Wednesday, 6 February 2013

The Impossible film review

Went to see The Impossible with my friend B yesterday and I think, like Les Mis, we should have taken a pack of tissues with us.

THIS IS ONE FAMILY'S TRUE STORY OF SURVIVAL                                                              tagline

This film is based on the true story of a regular family caught up with tens of thousands of strangers in one of the worst natuaral disasters of our time - the tsunami in Thailand.  It stars Naomi Watts (King Kong, The Ring) as Maria the wife of Henry, played by the brilliant Ewan McGregor (Star Wars, Trainspotting) and mother to three young sons, Lucas (Tom Holland, best known for the title role in Billy Elliot the musical in London), Thomas and Simon (newcomers Samuel Joslin and Oaklee Pendergast respectively, though Oaklee has been in TVs Casualty and Eastenders). 

The director, Juan Antonio Bayona, does an excellent job in lulling you into the Christmas holiday scenario with the family, yet you are still on edge because you know what is coming, just not when.  The action scenes where the water comes and devastates the idyll and Maria and Lucas get separated from Henry, Thomas and Simon are dealt with realistically and acted to a high level (Tom Holland is one to watch, though Naomi's abilities, for me, were never in doubt).  There is only one scene where Maria is told to think of something nice whilst being anaesthetised and Lucas is having a nightmare because his mother is in surgery, where I think it was taken too over the top - the scene would have been better utilised in the tsunami section for me.  But overall this film felt real, not overdramatised and I would be interested to see if all of the story happened exactly as portrayed (especially the hospital scenes, I won't tell you which one, because I don't want to spoil it).  Ewan McGregor's performance was also a powerful one, though I suspect if accolodes are forthcoming, they may head Naomi's way.  The scene where he makes a mobile phone call home is nailed so perfectly, that you almost feel that you are intruding on a father's personal grief.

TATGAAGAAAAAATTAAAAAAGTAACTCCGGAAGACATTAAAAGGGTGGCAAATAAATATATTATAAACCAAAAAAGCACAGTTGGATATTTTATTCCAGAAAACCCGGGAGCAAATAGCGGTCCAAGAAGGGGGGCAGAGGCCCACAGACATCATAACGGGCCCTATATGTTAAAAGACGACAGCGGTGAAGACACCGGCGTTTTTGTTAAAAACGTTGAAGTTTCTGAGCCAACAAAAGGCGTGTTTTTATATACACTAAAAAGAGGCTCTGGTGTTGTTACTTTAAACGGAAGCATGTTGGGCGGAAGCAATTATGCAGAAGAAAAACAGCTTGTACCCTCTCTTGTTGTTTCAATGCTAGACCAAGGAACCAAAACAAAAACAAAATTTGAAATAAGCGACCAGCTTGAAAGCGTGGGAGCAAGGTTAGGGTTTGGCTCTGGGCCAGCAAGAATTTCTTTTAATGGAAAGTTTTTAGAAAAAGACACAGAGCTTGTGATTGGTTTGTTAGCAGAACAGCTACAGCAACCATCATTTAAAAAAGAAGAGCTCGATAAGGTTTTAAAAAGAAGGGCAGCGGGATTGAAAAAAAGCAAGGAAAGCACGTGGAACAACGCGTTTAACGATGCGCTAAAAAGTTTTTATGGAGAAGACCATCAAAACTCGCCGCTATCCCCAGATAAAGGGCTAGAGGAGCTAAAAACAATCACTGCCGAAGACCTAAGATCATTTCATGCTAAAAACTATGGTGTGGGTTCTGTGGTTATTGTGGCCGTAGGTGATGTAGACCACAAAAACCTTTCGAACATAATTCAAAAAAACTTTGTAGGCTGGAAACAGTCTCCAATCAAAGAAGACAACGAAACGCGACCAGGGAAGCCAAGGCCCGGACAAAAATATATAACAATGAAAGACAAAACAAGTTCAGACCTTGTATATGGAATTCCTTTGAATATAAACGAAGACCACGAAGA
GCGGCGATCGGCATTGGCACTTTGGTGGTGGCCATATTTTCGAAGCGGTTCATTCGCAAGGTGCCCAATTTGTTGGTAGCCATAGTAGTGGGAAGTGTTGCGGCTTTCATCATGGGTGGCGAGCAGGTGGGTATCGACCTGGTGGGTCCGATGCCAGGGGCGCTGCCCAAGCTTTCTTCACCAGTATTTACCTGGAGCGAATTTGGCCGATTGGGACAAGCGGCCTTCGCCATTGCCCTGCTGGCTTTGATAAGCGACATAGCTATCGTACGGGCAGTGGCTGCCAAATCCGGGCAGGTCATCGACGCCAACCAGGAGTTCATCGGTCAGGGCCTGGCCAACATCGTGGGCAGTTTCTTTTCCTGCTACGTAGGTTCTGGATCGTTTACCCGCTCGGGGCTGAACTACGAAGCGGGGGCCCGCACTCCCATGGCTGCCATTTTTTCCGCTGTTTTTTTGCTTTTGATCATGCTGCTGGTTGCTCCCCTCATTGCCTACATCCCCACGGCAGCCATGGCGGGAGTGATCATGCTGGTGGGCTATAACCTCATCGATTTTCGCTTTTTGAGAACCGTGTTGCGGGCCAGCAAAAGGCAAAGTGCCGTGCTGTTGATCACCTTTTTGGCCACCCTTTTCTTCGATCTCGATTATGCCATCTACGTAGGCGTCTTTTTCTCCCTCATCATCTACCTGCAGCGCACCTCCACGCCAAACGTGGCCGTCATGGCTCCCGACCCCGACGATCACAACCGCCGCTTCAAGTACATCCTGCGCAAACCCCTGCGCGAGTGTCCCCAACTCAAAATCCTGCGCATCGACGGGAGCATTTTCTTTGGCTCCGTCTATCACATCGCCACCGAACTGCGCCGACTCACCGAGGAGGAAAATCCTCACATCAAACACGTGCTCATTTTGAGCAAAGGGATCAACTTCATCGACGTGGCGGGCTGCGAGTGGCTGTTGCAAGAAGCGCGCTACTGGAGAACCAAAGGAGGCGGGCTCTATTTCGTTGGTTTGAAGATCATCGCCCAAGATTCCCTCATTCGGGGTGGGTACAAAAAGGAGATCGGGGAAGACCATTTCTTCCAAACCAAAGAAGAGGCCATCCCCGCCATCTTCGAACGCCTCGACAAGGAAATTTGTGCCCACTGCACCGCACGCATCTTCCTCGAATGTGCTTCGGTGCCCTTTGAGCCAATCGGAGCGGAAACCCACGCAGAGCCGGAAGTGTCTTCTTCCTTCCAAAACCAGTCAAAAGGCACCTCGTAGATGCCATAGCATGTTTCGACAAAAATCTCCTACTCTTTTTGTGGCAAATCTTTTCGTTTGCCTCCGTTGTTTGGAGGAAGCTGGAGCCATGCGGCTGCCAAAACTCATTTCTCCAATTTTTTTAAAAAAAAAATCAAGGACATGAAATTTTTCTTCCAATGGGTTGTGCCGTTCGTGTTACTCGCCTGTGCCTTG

The film pulls you in and takes you on their journey throughout - you hold your breath, you cry and at turns you stare in disbelief and horror at the power of nature and the in/capacity of humans to think of others.  But what really stays with you is the poignancy of one family in the heart of a catastrophe.

Take your tissues.                                                                                                                  10/10

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